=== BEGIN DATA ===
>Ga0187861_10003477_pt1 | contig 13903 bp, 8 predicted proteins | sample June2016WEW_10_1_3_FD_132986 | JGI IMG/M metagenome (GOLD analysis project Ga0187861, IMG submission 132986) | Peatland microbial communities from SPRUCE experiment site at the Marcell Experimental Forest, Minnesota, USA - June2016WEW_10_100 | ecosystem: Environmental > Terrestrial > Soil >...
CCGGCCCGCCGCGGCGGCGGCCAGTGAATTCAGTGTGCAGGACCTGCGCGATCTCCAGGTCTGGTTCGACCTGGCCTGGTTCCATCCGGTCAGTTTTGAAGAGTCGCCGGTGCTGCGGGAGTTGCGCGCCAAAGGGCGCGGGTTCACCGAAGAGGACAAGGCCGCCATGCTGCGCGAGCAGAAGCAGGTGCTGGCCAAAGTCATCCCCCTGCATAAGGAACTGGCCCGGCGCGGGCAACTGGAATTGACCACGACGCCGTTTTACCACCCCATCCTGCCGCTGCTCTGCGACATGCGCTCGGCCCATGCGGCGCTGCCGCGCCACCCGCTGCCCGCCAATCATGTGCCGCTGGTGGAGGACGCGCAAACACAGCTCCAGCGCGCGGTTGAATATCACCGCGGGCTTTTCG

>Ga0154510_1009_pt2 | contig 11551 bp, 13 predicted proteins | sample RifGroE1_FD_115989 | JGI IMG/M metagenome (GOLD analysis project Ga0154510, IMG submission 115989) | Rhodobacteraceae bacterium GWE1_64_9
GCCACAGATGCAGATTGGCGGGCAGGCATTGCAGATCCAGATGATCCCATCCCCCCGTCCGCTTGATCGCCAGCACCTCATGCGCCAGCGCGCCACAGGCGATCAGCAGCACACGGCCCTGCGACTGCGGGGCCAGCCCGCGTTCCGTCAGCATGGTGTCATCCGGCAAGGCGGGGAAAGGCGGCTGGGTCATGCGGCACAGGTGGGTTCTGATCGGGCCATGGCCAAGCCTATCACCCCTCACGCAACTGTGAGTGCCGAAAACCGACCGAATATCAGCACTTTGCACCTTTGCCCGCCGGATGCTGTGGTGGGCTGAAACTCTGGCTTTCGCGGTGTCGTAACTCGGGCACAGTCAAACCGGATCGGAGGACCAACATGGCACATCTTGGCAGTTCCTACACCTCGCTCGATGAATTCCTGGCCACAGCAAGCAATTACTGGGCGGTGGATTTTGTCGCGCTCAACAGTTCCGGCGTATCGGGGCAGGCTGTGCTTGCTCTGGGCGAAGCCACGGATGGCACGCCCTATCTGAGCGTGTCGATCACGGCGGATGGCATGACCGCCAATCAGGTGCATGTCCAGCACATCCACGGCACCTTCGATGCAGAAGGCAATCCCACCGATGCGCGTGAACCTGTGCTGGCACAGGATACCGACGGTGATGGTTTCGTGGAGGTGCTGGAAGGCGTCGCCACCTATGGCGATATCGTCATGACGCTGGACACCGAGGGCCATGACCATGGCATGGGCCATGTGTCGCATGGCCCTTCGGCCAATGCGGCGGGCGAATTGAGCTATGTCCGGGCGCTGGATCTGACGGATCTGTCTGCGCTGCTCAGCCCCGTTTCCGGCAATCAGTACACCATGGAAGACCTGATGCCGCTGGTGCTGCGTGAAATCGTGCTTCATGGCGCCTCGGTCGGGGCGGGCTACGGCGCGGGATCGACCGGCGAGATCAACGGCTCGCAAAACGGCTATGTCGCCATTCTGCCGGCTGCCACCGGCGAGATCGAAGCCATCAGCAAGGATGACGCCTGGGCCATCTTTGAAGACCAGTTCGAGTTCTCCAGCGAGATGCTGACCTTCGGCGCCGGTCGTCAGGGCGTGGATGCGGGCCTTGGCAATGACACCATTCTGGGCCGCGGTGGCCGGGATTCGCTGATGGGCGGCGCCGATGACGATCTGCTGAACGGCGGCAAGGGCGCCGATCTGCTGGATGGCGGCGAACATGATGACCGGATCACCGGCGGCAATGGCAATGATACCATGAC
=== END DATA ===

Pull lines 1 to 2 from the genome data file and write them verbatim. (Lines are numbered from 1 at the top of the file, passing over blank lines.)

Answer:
>Ga0187861_10003477_pt1 | contig 13903 bp, 8 predicted proteins | sample June2016WEW_10_1_3_FD_132986 | JGI IMG/M metagenome (GOLD analysis project Ga0187861, IMG submission 132986) | Peatland microbial communities from SPRUCE experiment site at the Marcell Experimental Forest, Minnesota, USA - June2016WEW_10_100 | ecosystem: Environmental > Terrestrial > Soil >...
CCGGCCCGCCGCGGCGGCGGCCAGTGAATTCAGTGTGCAGGACCTGCGCGATCTCCAGGTCTGGTTCGACCTGGCCTGGTTCCATCCGGTCAGTTTTGAAGAGTCGCCGGTGCTGCGGGAGTTGCGCGCCAAAGGGCGCGGGTTCACCGAAGAGGACAAGGCCGCCATGCTGCGCGAGCAGAAGCAGGTGCTGGCCAAAGTCATCCCCCTGCATAAGGAACTGGCCCGGCGCGGGCAACTGGAATTGACCACGACGCCGTTTTACCACCCCATCCTGCCGCTGCTCTGCGACATGCGCTCGGCCCATGCGGCGCTGCCGCGCCACCCGCTGCCCGCCAATCATGTGCCGCTGGTGGAGGACGCGCAAACACAGCTCCAGCGCGCGGTTGAATATCACCGCGGGCTTTTCG